From save-scummer to Ironman

Let’s start with a confession, shall we? Ladies and gentlemen, I am a save-scummer. Yes, I will shamelessly abuse save mechanics to achieve goals, to ghost a level, to make the best kill, to keep that health bar full or – depressingly frequently – just to beat the #£%&ing level at all.

Stealth games are my biggest failing here. Love a good stealth-em-up, me. Thief, Commandos, Deus Ex, Hitman, the whole slippery, shadowy lot of them. Even Dishonoured when the voice acting manages to not induce crippling boredom.

The problem is, I’m really just a bit crap at them. Commandos was an exception there, but when you consider that the player had total situational awareness and combine that with the slow, careful pace it was often more a logic puzzle than a combat game.  Other than that, call me Captain Ineptitude. Skulker McDeadthief.  Agent Clompenboots.

Hence save-scumming, the ancient and noble art of mashing the reload button until you make it another five pieces down the corridor and saving again. Save-scummers. You will know us by the trails of faded F5 and F9 keys.

But perhaps there is hope…

Enter XCOM

XCOM is something of an odd beast. To a newcomer it is opaque, unforgiving and brutally hard. Without a guide or a walkthrough your first few games are almost guaranteed to end in failure as your overall strategy unravels. Without prescience, how is the player supposed to know just how critical early satellite coverage is, at the expense of almost everything else? Or that avoiding advancing the plot can be strategically important?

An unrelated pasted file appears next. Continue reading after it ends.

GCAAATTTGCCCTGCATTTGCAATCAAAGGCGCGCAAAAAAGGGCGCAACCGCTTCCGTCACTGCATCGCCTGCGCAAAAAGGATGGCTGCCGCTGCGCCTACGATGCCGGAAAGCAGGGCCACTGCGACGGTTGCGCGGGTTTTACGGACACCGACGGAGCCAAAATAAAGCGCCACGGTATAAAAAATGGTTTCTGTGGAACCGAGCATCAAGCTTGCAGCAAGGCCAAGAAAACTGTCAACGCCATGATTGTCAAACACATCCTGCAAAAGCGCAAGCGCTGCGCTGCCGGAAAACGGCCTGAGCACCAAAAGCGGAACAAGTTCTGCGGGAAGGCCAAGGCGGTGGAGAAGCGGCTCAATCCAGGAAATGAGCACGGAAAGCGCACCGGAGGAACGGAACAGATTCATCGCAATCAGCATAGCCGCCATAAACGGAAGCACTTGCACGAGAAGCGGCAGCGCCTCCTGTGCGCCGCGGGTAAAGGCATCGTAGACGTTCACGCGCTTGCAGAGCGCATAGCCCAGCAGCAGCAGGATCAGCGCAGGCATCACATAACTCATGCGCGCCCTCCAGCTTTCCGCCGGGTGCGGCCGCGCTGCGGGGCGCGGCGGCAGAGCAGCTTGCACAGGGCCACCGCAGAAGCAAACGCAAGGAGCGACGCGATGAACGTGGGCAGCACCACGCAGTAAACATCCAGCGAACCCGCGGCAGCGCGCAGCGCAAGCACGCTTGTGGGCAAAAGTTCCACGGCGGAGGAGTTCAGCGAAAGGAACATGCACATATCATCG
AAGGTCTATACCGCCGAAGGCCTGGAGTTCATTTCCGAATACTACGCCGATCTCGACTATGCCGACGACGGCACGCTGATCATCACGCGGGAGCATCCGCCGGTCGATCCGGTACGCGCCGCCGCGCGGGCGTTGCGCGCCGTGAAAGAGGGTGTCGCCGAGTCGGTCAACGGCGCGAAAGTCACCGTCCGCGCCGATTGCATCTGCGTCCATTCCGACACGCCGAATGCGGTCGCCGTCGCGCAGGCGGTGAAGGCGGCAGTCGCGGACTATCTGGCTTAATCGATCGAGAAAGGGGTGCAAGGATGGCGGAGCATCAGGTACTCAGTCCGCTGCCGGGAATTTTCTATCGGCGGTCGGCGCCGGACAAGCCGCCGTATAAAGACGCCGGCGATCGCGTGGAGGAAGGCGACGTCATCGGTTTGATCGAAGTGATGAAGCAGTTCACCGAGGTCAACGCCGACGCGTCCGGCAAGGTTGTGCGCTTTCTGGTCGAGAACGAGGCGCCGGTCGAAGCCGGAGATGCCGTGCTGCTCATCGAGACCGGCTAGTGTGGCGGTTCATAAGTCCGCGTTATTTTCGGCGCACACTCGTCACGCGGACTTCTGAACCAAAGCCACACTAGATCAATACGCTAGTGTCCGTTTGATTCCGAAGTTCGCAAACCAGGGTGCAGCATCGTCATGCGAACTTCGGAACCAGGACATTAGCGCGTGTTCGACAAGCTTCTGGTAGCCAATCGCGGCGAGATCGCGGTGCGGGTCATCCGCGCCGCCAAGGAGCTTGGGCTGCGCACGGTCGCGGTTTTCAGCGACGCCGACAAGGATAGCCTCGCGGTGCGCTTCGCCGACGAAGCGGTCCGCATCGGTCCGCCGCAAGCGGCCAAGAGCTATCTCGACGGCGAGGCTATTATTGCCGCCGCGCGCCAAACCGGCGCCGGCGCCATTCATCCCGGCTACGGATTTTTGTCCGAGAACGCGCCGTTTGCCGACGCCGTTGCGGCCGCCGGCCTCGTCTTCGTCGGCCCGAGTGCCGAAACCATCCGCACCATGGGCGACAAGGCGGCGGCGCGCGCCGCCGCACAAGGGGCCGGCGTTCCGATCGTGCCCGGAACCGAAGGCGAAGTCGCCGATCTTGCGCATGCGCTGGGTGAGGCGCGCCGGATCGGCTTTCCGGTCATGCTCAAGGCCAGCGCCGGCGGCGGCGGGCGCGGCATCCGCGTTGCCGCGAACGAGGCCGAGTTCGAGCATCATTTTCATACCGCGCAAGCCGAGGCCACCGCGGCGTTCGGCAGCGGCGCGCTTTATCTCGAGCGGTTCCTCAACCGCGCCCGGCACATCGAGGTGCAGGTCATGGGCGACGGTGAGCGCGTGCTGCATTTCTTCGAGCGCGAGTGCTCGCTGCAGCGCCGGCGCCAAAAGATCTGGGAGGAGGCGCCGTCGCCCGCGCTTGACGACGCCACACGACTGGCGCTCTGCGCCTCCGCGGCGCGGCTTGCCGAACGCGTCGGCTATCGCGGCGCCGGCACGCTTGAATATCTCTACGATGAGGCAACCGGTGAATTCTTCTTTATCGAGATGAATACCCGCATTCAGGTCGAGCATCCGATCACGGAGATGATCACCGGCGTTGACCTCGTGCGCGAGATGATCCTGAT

It took me four attempts to beat the game. The first two were abject failures, tactically and strategically. The third, thanks to liberal use of saving, was tactically perfect but strategically flawed. Deaths were zero, captures and loot high, but that couldn’t save me from making some choices that would come back to haunt me. Save-scumming couldn’t help here. The fourth game was the charm. Save-scumming (and, by now, some actual skill on the battlefield) combined with a solid overall strategy. The game fell before me.

After that the game inverted on me. Previously, the tactical play had been simple, the strategic play difficult. Now, the strategy was a solved problem, more or less repeatable barring a few quirks and hiccups. But the enemies on the ground could still, as they say, wreck my shit, sending me scurrying for the last autosave.

Men of Iron

An “Ironman” game is one which allows no saving, except to exit the game. No reloads, no do-overs. The terrifying polar opposite of my normal style.

XCOM offers an Ironman mode. Should I? Why the hell not. I honestly expected to crash and burn a few missions in, but no. It went well. Good opening squad, a nice series of missions set my build and research order off nicely. The right missions came at the right time, and I kept my soldiers alone. All of them. When the end boss died I had lost not a single soldier.

It was probably my greatest gaming achievement ever, the one I’m most proud of. To put this in perspective though, it isn’t an achievement. Literally. There isn’t an achievement for doing an Ironman game on normal difficulty. But to me it’s up there with getting past “Doing things the hard way” in VVVVVV.

I loved it, and the moment when that last shot hit and the game ended will stay with me for a long, long time. But honestly, it was harrowing. It kept me up at night. I refused to play if I felt tired. When as moment’s inattention almost cost me two soldiers it took a frankly worrying amount of time for my heart rate to drop to safe human levels.

I’ve been gaming for a long time, and that’s the first time a computer game has got anything approaching that level of response from me. Only tabletop roleplaying, where life and death can hang on the next roll of the dice, where your friends are watching, and there are no second chances…

Would I do it again? Maybe. Has it cured me of save-scumming? No. So… Why write all of this? Because now I know what video games are capable of doing on such a visceral level it is clear that the future of gaming is a wonderful, terrifying place.

I can’t wait to see what’s coming. But maybe I’ll save first…

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